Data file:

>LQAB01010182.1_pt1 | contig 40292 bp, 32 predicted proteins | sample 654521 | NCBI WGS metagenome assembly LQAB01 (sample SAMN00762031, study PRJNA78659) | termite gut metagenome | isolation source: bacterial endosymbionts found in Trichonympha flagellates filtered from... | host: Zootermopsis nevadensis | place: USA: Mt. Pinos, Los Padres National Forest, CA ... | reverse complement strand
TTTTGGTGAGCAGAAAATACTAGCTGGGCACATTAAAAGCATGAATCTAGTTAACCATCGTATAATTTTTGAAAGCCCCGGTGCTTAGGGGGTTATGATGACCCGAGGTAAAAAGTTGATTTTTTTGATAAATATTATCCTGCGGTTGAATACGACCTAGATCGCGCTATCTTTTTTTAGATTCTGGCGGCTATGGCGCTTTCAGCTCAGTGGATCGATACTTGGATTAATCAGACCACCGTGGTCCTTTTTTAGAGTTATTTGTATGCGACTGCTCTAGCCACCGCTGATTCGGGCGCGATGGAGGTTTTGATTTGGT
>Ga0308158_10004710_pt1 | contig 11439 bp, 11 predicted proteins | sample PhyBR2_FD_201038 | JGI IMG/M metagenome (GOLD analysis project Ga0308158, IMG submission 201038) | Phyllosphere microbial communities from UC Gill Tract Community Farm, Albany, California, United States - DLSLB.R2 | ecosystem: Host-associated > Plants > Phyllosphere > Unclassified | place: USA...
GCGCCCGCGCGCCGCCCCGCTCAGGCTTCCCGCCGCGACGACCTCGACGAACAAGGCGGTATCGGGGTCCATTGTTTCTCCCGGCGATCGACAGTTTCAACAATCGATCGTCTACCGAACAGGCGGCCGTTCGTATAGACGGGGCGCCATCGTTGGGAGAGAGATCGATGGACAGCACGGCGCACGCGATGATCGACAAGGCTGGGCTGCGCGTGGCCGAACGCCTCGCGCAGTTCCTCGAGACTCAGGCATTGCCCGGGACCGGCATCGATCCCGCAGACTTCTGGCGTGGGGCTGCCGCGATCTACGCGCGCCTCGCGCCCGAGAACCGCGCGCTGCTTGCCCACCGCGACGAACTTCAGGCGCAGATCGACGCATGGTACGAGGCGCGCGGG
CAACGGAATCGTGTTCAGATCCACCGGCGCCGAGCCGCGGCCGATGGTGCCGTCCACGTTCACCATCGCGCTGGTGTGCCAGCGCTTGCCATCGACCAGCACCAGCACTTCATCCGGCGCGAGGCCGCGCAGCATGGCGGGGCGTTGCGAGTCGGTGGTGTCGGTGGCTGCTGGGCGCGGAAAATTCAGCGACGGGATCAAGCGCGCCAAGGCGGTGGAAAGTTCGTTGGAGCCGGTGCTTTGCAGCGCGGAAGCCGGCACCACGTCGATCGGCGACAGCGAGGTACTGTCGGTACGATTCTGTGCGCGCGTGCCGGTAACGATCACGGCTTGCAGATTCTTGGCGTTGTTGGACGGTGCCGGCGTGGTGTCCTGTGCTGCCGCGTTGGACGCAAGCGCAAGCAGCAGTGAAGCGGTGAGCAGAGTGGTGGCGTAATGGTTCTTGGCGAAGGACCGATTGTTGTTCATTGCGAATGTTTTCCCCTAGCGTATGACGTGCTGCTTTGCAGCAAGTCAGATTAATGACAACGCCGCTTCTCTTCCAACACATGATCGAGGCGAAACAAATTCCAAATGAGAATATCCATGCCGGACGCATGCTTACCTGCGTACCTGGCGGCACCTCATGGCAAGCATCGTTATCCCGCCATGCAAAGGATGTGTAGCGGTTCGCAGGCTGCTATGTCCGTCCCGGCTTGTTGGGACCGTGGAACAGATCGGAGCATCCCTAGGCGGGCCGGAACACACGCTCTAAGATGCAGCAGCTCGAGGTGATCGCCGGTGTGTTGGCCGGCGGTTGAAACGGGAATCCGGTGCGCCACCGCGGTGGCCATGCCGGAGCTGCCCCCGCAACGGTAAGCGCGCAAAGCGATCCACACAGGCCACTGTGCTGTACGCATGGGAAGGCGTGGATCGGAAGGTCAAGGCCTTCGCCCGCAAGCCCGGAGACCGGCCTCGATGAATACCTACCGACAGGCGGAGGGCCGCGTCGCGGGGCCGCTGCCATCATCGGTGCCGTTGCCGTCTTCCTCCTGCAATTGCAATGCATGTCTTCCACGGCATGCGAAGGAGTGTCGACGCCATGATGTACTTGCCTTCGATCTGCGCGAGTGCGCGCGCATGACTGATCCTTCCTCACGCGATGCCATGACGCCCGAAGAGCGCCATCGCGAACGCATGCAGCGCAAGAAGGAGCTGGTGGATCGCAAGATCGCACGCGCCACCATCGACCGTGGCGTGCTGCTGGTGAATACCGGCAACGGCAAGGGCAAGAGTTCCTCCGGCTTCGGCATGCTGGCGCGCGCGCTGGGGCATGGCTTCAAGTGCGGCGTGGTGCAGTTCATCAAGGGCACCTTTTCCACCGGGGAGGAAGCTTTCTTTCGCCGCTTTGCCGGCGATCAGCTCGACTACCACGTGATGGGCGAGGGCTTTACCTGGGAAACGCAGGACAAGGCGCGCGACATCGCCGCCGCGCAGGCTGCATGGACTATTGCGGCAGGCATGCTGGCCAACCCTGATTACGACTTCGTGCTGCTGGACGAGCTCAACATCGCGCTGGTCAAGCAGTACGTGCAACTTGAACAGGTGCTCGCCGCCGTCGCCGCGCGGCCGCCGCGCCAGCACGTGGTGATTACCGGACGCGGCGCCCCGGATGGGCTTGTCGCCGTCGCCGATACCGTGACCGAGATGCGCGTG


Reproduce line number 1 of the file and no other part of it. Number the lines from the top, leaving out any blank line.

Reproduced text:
>LQAB01010182.1_pt1 | contig 40292 bp, 32 predicted proteins | sample 654521 | NCBI WGS metagenome assembly LQAB01 (sample SAMN00762031, study PRJNA78659) | termite gut metagenome | isolation source: bacterial endosymbionts found in Trichonympha flagellates filtered from... | host: Zootermopsis nevadensis | place: USA: Mt. Pinos, Los Padres National Forest, CA ... | reverse complement strand